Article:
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The North Wind

The North Wind

The North Wind

Meet the Staff
Molly Birch
Molly Birch

My name is Molly, and I am in my second year at NMU. I come from Midland, MI, probably one of the most boring places on earth. However, we do have the only Tridge in the world, so that’s pretty nifty...

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The North Wind is an independent student publication serving the Northern Michigan University community. It is partially funded by the Student Activity Fee. The North Wind digital paper is published daily during the fall and winter semesters except on university holidays and during exam weeks. The North Wind Board of Directors is composed of representatives of the student body, faculty, administration and area media.

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Please dine responsibly

In 2009, NMU Dining Services went tray-less in the Marketplace and the Wildcat Den. Since then, dining services has continued to implement initiatives focusing on sustainability through sourcing foods from locally owned businesses, creating minimal waste with served food and looking into different methods of sustainable practices.


Over the past five years, foods provided on campus, sourced from locally owned companies within a 400 mile radius of Marquette has increased from 18 percent to 38 percent.

“We’ve really made an effort to purchase local, to know the companies we’re purchasing from and to reduce waste in the kitchen,” Nathan Mileski, NMU’s corporate executive chef, said. “It’s been an adventure to say the least.”

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Some of the difficulties that NMU dining faces in purchasing locally is the large amount of food necessary to serve over 6,000 meals each day, Mileski said.

After discussion of dining services purchasing local with farms and other eateries in the area, more local farmers have begun to reach out.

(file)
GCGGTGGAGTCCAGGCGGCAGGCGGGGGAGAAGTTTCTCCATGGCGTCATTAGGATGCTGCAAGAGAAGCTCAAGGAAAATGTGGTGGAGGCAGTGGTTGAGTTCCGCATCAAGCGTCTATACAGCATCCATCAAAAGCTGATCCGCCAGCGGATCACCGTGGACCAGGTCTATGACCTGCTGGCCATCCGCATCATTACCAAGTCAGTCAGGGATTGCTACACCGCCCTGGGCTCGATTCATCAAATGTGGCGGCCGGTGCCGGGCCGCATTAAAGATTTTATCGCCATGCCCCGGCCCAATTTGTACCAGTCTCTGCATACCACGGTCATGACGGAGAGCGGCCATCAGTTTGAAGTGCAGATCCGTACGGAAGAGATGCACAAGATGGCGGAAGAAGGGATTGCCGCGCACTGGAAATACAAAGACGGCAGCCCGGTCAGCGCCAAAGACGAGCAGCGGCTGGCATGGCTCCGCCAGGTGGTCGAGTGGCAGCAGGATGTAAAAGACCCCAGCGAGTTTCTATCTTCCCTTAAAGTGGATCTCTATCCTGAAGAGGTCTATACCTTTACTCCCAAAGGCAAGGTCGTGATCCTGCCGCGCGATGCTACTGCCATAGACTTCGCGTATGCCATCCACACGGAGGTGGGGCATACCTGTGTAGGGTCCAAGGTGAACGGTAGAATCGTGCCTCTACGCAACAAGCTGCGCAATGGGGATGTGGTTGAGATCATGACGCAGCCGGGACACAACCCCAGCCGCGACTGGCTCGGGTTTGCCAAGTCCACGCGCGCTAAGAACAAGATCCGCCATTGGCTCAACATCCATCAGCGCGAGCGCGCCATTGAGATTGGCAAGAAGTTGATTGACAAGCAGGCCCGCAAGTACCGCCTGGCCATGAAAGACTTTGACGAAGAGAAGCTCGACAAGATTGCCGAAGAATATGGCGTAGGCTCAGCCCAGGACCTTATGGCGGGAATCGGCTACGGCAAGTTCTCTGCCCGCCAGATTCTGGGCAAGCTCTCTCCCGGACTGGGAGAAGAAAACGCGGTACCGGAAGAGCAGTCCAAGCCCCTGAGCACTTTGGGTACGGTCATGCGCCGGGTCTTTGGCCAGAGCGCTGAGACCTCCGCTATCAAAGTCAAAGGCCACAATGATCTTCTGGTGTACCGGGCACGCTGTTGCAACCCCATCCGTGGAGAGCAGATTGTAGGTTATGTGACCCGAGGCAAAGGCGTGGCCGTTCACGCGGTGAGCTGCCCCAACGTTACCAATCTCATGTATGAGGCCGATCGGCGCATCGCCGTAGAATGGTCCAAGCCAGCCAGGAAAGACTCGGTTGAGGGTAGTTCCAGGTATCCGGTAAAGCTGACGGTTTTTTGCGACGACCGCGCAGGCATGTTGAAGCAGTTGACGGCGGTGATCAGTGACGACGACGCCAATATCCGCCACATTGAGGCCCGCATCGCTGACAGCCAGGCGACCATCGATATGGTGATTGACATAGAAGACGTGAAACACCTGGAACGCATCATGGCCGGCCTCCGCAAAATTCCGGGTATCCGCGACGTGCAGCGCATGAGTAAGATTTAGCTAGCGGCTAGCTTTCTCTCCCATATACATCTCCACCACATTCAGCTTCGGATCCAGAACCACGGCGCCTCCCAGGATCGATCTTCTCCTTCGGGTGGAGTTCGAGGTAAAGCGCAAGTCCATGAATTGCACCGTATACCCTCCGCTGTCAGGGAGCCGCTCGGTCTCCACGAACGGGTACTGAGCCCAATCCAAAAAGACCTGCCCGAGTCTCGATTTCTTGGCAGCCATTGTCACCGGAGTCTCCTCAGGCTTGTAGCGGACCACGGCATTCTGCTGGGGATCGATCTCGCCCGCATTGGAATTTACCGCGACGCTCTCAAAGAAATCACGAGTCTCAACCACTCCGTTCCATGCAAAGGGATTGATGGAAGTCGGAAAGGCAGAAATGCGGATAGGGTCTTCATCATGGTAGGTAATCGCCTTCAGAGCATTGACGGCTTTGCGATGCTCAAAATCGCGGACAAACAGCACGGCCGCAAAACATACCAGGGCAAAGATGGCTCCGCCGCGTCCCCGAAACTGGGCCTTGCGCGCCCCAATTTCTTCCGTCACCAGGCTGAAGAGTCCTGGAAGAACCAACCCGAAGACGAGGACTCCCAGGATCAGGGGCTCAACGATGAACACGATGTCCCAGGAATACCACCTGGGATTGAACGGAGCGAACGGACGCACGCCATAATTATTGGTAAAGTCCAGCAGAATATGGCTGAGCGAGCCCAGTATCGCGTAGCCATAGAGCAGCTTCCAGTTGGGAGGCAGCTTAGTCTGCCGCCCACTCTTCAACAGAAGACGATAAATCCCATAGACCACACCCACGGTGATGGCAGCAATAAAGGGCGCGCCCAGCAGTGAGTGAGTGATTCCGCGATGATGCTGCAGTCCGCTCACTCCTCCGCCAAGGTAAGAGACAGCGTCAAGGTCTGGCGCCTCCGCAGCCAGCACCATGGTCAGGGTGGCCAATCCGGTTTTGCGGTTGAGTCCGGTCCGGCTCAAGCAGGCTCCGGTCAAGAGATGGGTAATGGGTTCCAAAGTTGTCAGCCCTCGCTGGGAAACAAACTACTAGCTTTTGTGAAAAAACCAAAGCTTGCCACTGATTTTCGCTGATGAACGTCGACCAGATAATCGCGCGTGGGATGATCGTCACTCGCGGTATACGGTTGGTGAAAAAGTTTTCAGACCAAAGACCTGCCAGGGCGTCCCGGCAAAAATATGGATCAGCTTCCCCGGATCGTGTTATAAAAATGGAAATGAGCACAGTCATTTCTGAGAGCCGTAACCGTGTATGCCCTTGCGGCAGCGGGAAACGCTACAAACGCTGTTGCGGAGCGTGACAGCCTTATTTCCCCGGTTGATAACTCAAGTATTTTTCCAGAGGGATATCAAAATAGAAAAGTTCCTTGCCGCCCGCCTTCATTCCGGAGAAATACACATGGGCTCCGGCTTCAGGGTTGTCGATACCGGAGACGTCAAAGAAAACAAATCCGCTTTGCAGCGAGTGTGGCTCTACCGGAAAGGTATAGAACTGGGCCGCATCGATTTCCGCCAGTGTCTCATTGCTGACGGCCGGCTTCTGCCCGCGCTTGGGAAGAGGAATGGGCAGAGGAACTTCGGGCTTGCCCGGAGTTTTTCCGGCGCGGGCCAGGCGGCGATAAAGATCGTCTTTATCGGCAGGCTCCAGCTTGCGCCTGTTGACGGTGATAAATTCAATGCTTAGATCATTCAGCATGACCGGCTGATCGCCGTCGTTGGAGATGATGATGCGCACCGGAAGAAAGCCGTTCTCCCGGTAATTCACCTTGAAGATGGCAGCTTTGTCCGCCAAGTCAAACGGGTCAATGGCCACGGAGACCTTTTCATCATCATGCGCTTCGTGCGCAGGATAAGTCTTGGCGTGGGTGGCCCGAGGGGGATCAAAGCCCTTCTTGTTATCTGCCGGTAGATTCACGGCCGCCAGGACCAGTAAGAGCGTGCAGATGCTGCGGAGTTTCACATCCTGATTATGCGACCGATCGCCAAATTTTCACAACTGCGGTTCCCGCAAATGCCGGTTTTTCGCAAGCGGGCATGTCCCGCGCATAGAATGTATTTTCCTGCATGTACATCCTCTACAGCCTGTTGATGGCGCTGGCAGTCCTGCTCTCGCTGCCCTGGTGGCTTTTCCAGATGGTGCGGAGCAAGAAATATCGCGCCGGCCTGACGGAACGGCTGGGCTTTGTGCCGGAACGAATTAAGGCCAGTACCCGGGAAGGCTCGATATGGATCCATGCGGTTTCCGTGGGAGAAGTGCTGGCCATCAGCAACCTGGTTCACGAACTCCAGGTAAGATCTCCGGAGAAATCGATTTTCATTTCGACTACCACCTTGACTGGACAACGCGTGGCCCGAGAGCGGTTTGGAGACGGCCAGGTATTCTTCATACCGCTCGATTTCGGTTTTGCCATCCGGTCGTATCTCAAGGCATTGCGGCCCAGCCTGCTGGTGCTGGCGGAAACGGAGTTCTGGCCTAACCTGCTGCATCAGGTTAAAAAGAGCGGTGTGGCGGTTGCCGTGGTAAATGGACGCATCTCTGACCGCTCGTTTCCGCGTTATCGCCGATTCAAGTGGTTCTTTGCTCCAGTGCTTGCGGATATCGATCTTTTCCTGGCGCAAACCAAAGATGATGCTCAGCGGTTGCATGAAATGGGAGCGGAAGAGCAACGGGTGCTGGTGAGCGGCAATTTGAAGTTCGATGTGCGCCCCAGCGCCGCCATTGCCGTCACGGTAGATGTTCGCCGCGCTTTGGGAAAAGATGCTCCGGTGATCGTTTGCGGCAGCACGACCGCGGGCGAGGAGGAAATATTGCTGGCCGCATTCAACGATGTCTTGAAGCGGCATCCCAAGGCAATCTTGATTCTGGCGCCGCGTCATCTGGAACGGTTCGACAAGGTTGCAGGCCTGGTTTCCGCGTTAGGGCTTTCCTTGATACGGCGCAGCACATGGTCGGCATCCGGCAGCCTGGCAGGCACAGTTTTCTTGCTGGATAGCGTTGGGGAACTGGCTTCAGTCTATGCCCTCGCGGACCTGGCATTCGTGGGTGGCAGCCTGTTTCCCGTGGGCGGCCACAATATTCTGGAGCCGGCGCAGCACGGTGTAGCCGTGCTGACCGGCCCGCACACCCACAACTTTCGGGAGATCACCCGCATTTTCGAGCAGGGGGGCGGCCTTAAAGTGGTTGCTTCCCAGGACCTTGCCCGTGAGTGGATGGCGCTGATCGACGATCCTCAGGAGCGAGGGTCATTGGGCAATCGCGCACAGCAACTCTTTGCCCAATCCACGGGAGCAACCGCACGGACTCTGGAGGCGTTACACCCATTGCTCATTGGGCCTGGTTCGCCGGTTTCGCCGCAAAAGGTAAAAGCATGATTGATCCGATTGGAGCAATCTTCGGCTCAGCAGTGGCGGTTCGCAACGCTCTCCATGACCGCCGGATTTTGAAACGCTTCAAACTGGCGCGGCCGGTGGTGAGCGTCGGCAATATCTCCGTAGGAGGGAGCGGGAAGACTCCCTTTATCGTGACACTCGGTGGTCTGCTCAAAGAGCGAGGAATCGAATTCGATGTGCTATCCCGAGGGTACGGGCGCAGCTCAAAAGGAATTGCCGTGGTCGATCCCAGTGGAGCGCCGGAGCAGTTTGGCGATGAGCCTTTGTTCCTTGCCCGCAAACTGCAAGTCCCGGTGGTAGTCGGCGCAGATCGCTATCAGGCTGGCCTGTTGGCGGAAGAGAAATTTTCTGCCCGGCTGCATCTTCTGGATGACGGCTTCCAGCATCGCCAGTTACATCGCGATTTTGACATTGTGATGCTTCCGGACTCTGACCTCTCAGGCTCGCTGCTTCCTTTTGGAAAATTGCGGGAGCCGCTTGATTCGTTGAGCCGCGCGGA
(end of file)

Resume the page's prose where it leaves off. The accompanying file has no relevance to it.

“Any time that we are purchasing something, we are looking to get something closer to us,” Stephanie Raboin, marketing manager at NMU Dining Services, said. “We work with Gordon Food Service to get a nearby report to find substitutes so that more of the products purchased can be within a 400 or 800 mile radius.”

Andrew Adamski, president of NMU’s Students for Sustainable Living organization, said he believes greater efforts can be made to produce more foods locally.

“Dining Services is doing a good job with distributors to reduce the amount of carbon inputted to get food to us, since its hard in the U.P. to grow all the food necessary to feed the students on campus,” Adamski said. “But it’s just small steps like getting community and student gardens on campus to grow the food distributed by dining services to increase sustainability.”

Currently, local companies and producers that dining services receive their food from include North Farm, a Michigan State University extension farm in Chatham, Mich., local livestock provided from members of the 4-H Youth Development Organization purchased from the Marquette County Fair, produce from the Hoop House, NMU’s solar greenhouse and Thill’s Fish House located in Marquette.

“The best thing that I have seen them do so far is increase their use of local foods,” Adamski said. “A lot of the greens and meats have been sourced locally, which is important in sustainability, but on the same note there’s still a lot of room for improvement.”

The lack of available fresh foods for students in the Market Place and Wildcat Den is an area Adamski believe could benefit from improvement.

“It would be nice to be able to pick from more fresh foods,” Adamski said. “Just the little things like that are what is going to make dining services on campus to be sustainable. You can’t do that without those little things.”

Lowering the amount of waste contributed by customers is another focus dining services has found necessary to become more sustainable.

“A lot of what we do for sustainable practices is behind the scenes, so we have to try to communicate our Dine Responsibly program, our local partners and the initiatives we have in place to our customers and the student body that they don’t see,” Raboin said. “In the Marketplace and Wildcat Den, it’s an all-you-care-to-eat facility, but taking excess and then wasting can add up if everyone does it.”

Combined with less waste, composting is a method that dining has begun looking into.

“Right now I know of no one collecting and separating 100 percent compostable materials in the local area,” Mileski said. “Even if we made everything compostable and put it into a compostable bag, the landfill still would process with the non-compostable.”

Mileski said a step that has been taken is moving towards more compostable liners and having compostable friendly disposable wares.

A compost plan would begin in the pre-composting stage with a focus on composting food scraps that are formed in the prep stages of cooking, while later looking into a post-compostable effort by composting the food waste produced by dining customers, Mileski said.

With continued efforts from diners and employees, NMU’s dining services looks to continue their sustainable efforts.

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